Returning to our own shores, it turns out that what works in Switzerland works in the United States as well. Professor John R. Lott, Jr., and David B. Mustard, of the University of Chicago, have found that "Right to Carry" laws deter violent crimes with no increase in accidental deaths. They have calculated that, if those states without Right To Carry concealed gun provisions had put them into effect in 1992, the United States would sustain approximately

* 1,570 FEWER murders
* 4,177 FEWER rapes, and
* 60,000 FEWER aggravated assaults

EACH YEAR. The data reveal that, in states where concealed handgun laws went into effect in a county, murders fell by 8.5 percent and rapes and aggravated assaults fell by 5 and 7 percent. On average, "Right to Carry" states experience 26 percent less total violent crime, 20 percent less homicide, 2 percent less rape, 39 percent less robbery, and 22 percent less aggravated assault, compared to the rest of the U.S.

There is much more that could be said in support of the Second Amendment and enhancing rather than eradicating our precious freedoms as well as our personal safety and security. In closing, I offer two radical suggestions:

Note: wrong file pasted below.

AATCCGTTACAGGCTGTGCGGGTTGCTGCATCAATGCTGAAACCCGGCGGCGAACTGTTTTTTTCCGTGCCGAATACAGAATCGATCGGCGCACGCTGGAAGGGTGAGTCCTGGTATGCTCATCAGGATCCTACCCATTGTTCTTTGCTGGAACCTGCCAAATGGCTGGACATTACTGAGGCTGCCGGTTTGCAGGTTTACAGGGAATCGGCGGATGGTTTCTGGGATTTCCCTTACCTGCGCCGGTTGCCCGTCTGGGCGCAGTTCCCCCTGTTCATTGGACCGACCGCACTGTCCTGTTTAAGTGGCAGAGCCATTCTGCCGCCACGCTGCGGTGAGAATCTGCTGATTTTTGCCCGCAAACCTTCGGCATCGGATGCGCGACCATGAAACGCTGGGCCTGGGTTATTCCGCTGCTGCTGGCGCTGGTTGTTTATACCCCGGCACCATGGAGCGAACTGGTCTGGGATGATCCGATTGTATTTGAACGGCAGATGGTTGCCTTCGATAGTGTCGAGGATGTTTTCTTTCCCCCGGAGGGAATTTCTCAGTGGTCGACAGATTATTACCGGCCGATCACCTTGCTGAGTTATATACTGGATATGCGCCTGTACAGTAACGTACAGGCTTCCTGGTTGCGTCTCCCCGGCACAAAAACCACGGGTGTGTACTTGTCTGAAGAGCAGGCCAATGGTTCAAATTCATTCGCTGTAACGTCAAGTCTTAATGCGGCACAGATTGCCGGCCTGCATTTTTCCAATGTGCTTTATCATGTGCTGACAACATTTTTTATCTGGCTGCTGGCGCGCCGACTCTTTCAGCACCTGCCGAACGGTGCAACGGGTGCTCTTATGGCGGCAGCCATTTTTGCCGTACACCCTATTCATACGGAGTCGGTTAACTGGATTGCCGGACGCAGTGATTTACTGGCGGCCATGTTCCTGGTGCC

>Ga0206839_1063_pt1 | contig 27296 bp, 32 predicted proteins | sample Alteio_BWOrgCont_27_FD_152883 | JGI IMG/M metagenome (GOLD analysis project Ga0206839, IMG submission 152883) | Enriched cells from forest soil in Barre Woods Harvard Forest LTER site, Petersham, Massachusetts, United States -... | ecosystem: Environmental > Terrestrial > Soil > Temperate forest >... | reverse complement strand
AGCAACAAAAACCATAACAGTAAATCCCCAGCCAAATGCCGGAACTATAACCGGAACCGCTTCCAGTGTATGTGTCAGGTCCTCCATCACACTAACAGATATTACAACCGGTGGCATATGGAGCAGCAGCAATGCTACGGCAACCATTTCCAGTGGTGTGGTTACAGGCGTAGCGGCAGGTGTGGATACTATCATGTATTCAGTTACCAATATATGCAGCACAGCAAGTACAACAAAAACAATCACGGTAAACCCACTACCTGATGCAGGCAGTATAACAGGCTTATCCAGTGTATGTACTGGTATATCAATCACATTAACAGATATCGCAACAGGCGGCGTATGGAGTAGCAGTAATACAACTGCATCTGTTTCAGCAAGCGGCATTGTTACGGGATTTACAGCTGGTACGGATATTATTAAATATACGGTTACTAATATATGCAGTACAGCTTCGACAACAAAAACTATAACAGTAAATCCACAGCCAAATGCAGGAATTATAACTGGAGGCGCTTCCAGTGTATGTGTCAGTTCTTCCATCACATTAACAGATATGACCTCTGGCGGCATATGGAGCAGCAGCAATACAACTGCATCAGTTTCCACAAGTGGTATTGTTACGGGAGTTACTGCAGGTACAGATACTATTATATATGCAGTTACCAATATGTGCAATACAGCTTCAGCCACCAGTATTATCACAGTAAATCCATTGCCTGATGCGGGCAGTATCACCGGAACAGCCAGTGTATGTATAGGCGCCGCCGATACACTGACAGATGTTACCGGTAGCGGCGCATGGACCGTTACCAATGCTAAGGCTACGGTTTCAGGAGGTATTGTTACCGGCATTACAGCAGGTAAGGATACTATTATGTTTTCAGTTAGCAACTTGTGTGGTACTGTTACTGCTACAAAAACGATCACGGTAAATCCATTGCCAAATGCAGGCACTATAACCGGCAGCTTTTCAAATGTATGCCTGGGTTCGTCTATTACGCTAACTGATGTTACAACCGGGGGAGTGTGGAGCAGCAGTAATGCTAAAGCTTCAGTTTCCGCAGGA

1. Hammer the lawbreaker who uses a firearm, not the law-abiding citizen who owns one for protection.

2. Anti-gun zealots like Lt. Col. Wright and Ms. Seed should put their money where there mouths are and lead by example. I suggest they create small "gun-free" zones on their persons and in their homes -- and advertise this fact widely. They should begin by wearing large, flashy buttons clearly announcing that they carry no weapons. This will, no doubt, deter a great deal of crime. Further, they should post numerous signs around their homes, making it clear to one and all that there are no weapons (and especially no firearms) within. Criminals will, without doubt, be most impressed.

Major Steven T. Holste, '76, '81, '95; U. S. Marine Corps Reserve; El Cajon, Calif.

PR Effort to Cloak Real World Conditions